When a childhood friend was sent to the gallows for trafficking at the age of 27, Mr Rasman Saridin received the wake-up call he needed.
Hooked on drugs since he was 15, Mr Rasman was around the same age and serving a fifth stint at the Drug Rehabilitation Centre for heroin addiction when he heard the news in 1995.
Determined to sober up for good, he made that rehab stint his last. Today, the 46-year-old religious teacher and father of two is the founder of Hira Society, a volunteer group that helps drug addicts and their families. The organisation has reached out to more than 380 families since it was formed in 2011.
In March, Hira was granted society status, and is still in the process of applying to be a charity.
"To see change I knew I must sacrifice," said Mr Rasman. "The first thing I had to leave was my friends... I had to be away from that environment. It was very, very hard but I tried." He turned to his religion and his family, who never gave up on him.
The reformed addict now wants to ensure individuals fresh out of prison have a roof over their heads to keep them from returning to their old ways.
"We're worried because a large number of long-term drug addicts will be released in the next two years," said Mr Rasman in Malay.
About 2,000 long-term narcotics offenders are due to be freed from prison between 2013 and 2014, according to figures from the Central Narcotics Bureau.
The long-term imprisonment regime was introduced in 1998 to mete out harsher sentences to repeat offenders. To help support them on their release, the group is expanding its pool of volunteers.
About 20 of its 55 staff and volunteers are reformed drug addicts. A weekly support group session is in place for former addicts with little or no family support - a gap it identified and wants to plug. Plans are also in the works for a temporary shelter for those fresh out of prison and with no place to stay.
"These large numbers of inmates to be released probably know one another," said Mr Rasman. "It's important that they don't fall back in the trap of going to places they used to hang out at."
Families mired in a constant cycle of drugs and poverty are a primary focus of Hira. Mr Rasman said children are the core focus of its outreach efforts. "We hope that if the parents of these families are unable to change, we can at least guide the children in terms of spiritual and academic support," he added.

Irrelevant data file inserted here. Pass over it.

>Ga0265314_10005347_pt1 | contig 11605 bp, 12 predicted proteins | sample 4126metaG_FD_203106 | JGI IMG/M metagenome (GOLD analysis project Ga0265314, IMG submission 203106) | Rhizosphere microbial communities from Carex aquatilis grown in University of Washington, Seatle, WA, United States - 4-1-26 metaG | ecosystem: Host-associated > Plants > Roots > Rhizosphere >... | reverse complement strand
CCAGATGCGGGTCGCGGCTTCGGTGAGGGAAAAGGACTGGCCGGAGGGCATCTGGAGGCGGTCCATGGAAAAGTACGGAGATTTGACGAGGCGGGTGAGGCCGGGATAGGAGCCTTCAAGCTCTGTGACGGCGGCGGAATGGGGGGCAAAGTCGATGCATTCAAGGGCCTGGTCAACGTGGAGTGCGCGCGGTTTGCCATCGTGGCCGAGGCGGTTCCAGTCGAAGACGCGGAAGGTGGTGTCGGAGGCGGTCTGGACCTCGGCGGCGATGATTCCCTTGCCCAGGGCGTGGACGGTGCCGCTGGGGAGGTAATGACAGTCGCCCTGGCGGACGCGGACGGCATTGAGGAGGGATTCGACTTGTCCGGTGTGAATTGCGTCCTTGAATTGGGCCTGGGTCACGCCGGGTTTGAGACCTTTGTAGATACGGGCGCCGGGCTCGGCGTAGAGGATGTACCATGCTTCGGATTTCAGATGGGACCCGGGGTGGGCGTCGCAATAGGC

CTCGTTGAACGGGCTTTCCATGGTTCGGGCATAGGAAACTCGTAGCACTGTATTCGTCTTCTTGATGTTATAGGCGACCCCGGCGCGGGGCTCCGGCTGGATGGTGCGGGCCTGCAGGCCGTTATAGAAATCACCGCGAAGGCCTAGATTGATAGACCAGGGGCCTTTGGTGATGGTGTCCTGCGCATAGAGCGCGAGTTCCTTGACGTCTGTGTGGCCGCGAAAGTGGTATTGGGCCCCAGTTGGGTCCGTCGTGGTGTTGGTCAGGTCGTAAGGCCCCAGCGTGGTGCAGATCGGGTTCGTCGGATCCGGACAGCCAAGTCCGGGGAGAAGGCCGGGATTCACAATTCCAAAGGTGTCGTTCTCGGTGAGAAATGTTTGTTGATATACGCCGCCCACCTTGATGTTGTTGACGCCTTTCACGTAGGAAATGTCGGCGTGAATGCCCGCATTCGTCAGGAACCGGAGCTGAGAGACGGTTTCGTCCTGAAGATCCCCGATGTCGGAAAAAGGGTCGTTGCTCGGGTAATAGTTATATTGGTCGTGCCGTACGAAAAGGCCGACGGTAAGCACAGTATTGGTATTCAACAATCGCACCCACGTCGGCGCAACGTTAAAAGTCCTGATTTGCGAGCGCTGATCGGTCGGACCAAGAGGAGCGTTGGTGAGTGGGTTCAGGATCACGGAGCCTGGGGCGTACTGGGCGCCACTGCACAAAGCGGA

On top of existing in-care programmes and services available for offenders, the Singapore Prison Service, halfway houses and aftercare groups have started pulling together resources in gearing up for the prisoners' release.
It is crucial that agencies collaborate more closely on rehabilitative services, said Singapore After-Care Association director Prem Kumar, whose non-profit organisation helps former offenders reintegrate into mainstream society.
"We want to try to coordinate all existing agencies to make sure we are not duplicating services, so no group of clients is under-served," said Mr Prem.
For example, his organisation has a volunteer programme to reach out to inmates, as does the Singapore Anti-Narcotics Association and the Hindu Centre.
Last month, at the inaugural Community Action for the Rehabilitation of Ex-offenders Network work- plan seminar, a training plan for aftercare professionals and volunteers was announced.
To be launched later in the year, it will equip volunteers with relevant skills and attitudes to work in the sector and ensure different agencies use the same template for training.
Making sure volunteers keep coming back is among the key challenges faced by aftercare agencies, said Mr Prem.
For the inmates, support from all levels of society is needed to keep them off drugs. This could take the form of emotional strength from family members and society giving them a second chance.
Mr Prem added: "Aftercare is there for them only for a short while. After that, it's up to them to want to change, and for society - their families, friends and volunteers - to help and support them."